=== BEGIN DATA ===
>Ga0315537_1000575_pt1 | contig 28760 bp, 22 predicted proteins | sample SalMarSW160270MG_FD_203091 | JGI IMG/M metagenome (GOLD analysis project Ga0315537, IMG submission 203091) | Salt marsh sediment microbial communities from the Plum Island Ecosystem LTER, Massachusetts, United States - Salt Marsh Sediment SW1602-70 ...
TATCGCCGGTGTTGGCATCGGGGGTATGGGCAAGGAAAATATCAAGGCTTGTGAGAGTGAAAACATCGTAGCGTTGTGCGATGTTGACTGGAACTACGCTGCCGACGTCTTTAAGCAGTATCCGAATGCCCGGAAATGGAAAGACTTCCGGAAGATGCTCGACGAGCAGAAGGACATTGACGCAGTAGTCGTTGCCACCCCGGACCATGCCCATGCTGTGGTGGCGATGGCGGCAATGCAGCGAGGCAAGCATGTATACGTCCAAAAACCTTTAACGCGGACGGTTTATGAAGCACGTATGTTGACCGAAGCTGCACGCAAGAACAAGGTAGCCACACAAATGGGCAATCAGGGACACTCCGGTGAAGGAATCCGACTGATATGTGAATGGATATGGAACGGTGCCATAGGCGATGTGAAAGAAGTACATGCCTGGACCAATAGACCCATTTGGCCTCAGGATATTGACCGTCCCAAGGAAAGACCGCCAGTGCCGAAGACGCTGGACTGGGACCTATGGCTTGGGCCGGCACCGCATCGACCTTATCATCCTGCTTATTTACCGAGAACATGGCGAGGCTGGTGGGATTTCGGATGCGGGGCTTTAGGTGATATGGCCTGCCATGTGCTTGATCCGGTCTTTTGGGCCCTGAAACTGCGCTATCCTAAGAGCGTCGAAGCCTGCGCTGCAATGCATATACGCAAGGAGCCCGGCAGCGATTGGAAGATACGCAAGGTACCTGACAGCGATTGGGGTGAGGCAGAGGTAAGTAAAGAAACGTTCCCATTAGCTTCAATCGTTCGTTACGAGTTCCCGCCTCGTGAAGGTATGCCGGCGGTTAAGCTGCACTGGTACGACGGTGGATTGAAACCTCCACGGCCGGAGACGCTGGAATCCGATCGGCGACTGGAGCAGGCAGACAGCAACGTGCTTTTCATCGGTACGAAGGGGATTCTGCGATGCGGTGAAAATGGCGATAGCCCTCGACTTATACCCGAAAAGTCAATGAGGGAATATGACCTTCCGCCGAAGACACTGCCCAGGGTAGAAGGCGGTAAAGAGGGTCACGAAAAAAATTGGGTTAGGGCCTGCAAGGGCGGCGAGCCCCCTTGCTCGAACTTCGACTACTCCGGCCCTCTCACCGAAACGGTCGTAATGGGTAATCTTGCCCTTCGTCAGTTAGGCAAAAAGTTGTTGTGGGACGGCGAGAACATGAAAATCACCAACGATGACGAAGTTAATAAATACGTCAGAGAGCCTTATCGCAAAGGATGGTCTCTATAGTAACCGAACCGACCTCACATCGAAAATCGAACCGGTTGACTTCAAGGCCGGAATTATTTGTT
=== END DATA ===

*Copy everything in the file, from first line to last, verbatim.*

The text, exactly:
>Ga0315537_1000575_pt1 | contig 28760 bp, 22 predicted proteins | sample SalMarSW160270MG_FD_203091 | JGI IMG/M metagenome (GOLD analysis project Ga0315537, IMG submission 203091) | Salt marsh sediment microbial communities from the Plum Island Ecosystem LTER, Massachusetts, United States - Salt Marsh Sediment SW1602-70 ...
TATCGCCGGTGTTGGCATCGGGGGTATGGGCAAGGAAAATATCAAGGCTTGTGAGAGTGAAAACATCGTAGCGTTGTGCGATGTTGACTGGAACTACGCTGCCGACGTCTTTAAGCAGTATCCGAATGCCCGGAAATGGAAAGACTTCCGGAAGATGCTCGACGAGCAGAAGGACATTGACGCAGTAGTCGTTGCCACCCCGGACCATGCCCATGCTGTGGTGGCGATGGCGGCAATGCAGCGAGGCAAGCATGTATACGTCCAAAAACCTTTAACGCGGACGGTTTATGAAGCACGTATGTTGACCGAAGCTGCACGCAAGAACAAGGTAGCCACACAAATGGGCAATCAGGGACACTCCGGTGAAGGAATCCGACTGATATGTGAATGGATATGGAACGGTGCCATAGGCGATGTGAAAGAAGTACATGCCTGGACCAATAGACCCATTTGGCCTCAGGATATTGACCGTCCCAAGGAAAGACCGCCAGTGCCGAAGACGCTGGACTGGGACCTATGGCTTGGGCCGGCACCGCATCGACCTTATCATCCTGCTTATTTACCGAGAACATGGCGAGGCTGGTGGGATTTCGGATGCGGGGCTTTAGGTGATATGGCCTGCCATGTGCTTGATCCGGTCTTTTGGGCCCTGAAACTGCGCTATCCTAAGAGCGTCGAAGCCTGCGCTGCAATGCATATACGCAAGGAGCCCGGCAGCGATTGGAAGATACGCAAGGTACCTGACAGCGATTGGGGTGAGGCAGAGGTAAGTAAAGAAACGTTCCCATTAGCTTCAATCGTTCGTTACGAGTTCCCGCCTCGTGAAGGTATGCCGGCGGTTAAGCTGCACTGGTACGACGGTGGATTGAAACCTCCACGGCCGGAGACGCTGGAATCCGATCGGCGACTGGAGCAGGCAGACAGCAACGTGCTTTTCATCGGTACGAAGGGGATTCTGCGATGCGGTGAAAATGGCGATAGCCCTCGACTTATACCCGAAAAGTCAATGAGGGAATATGACCTTCCGCCGAAGACACTGCCCAGGGTAGAAGGCGGTAAAGAGGGTCACGAAAAAAATTGGGTTAGGGCCTGCAAGGGCGGCGAGCCCCCTTGCTCGAACTTCGACTACTCCGGCCCTCTCACCGAAACGGTCGTAATGGGTAATCTTGCCCTTCGTCAGTTAGGCAAAAAGTTGTTGTGGGACGGCGAGAACATGAAAATCACCAACGATGACGAAGTTAATAAATACGTCAGAGAGCCTTATCGCAAAGGATGGTCTCTATAGTAACCGAACCGACCTCACATCGAAAATCGAACCGGTTGACTTCAAGGCCGGAATTATTTGTT